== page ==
This report is the first in a series of studies focused on the changing roles of educators as a result of the shift in instructional models in K-12 learning environments. The series examines various newly emergent positions and roles within the field of education and highlights how the individuals who fill those roles approach their work, including virtual learning mentors, specialized instructional coaches, and others. This report focuses on blended learning coaches. These educators, working for an outside organization, provide guidance to teachers, administrators, and other school- and district-level personnel about how to holistically and meaningfully customize face-to-face and online learning for K-12 students.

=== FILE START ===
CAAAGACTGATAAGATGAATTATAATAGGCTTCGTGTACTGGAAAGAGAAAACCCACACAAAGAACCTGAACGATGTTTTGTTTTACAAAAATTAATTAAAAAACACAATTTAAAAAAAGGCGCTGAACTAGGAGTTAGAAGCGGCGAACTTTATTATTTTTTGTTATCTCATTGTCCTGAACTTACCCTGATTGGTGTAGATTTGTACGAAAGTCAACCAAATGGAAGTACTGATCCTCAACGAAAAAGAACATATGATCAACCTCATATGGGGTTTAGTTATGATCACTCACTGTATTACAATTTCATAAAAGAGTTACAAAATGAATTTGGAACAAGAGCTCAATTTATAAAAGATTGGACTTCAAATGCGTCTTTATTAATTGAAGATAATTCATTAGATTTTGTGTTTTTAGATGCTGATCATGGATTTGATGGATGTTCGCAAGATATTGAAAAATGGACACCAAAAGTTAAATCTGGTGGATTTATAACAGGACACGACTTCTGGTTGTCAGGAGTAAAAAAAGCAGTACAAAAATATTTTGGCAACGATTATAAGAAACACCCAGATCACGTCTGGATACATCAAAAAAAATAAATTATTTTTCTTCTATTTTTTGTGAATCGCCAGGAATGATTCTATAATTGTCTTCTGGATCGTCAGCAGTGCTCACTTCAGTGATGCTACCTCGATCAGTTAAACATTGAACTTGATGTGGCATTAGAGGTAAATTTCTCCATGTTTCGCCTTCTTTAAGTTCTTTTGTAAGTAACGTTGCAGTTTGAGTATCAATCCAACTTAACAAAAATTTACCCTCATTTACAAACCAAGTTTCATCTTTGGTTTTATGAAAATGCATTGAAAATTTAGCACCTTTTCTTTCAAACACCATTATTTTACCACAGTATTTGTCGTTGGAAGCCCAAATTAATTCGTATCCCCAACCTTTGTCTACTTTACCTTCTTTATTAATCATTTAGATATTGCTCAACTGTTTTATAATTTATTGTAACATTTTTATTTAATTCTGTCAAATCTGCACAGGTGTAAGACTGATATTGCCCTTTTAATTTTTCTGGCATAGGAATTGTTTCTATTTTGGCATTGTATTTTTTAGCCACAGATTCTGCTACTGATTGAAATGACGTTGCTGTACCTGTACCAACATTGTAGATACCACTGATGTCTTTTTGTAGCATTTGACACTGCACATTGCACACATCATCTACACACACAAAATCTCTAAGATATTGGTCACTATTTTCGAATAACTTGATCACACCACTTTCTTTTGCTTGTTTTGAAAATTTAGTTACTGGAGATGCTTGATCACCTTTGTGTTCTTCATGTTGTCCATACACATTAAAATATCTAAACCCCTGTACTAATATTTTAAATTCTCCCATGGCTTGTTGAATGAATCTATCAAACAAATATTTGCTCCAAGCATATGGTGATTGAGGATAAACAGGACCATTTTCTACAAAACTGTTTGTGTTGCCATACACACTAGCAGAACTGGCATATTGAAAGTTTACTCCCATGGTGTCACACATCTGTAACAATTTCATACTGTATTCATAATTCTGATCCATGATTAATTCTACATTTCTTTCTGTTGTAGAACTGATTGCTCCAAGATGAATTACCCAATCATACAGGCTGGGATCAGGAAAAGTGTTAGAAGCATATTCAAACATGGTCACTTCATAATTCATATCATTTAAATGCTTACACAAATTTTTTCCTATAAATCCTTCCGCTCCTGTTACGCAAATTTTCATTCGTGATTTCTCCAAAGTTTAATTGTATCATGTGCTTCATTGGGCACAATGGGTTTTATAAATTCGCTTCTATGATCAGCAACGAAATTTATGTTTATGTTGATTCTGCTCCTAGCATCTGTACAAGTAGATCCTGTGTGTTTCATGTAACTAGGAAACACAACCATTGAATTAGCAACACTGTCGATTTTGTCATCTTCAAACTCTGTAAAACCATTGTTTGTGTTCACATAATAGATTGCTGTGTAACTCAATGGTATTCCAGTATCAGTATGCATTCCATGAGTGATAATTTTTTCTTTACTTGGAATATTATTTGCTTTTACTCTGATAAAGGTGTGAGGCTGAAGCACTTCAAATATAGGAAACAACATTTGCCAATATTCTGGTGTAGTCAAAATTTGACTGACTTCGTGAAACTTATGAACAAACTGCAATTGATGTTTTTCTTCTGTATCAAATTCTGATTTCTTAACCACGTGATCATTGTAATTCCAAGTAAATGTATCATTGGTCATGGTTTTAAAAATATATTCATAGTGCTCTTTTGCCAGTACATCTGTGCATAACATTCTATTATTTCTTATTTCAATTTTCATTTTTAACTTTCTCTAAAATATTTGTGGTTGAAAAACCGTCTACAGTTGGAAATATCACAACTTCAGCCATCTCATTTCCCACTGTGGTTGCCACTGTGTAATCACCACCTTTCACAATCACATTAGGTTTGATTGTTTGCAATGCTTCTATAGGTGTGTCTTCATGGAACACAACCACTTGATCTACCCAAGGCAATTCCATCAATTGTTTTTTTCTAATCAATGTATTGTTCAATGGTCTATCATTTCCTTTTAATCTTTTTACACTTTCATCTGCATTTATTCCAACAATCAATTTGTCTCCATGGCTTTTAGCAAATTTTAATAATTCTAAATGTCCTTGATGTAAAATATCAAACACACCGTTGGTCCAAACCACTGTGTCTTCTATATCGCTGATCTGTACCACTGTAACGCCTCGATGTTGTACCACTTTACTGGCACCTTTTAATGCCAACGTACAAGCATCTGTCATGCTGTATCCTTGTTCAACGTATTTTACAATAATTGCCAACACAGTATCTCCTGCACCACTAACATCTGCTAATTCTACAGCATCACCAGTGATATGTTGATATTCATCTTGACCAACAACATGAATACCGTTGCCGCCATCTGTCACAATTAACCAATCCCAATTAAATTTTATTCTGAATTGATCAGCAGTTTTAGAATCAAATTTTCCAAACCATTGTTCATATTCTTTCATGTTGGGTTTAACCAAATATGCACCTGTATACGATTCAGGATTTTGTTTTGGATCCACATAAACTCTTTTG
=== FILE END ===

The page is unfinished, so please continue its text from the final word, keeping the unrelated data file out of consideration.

Coaches work with schools in a variety of ways, sometimes holding singular professional development events for a specific group of staff members and other times setting periodic meetings with individual teachers. Using the Clayton Christensen Institute’s blended learning definition and framework, coaches promote the development and implementation of high-quality blended instruction through training, consultation, and individual coaching.
This study examines a number of artifacts produced by blended learning coaches in the state of Michigan, including various correspondence, recordings of planning meetings, interviews, and focus groups, in order to gain an understanding of how blended learning coaches approach their work, what they envision for the future of education, and how they illustrate the philosophy and motivation behind their practice.
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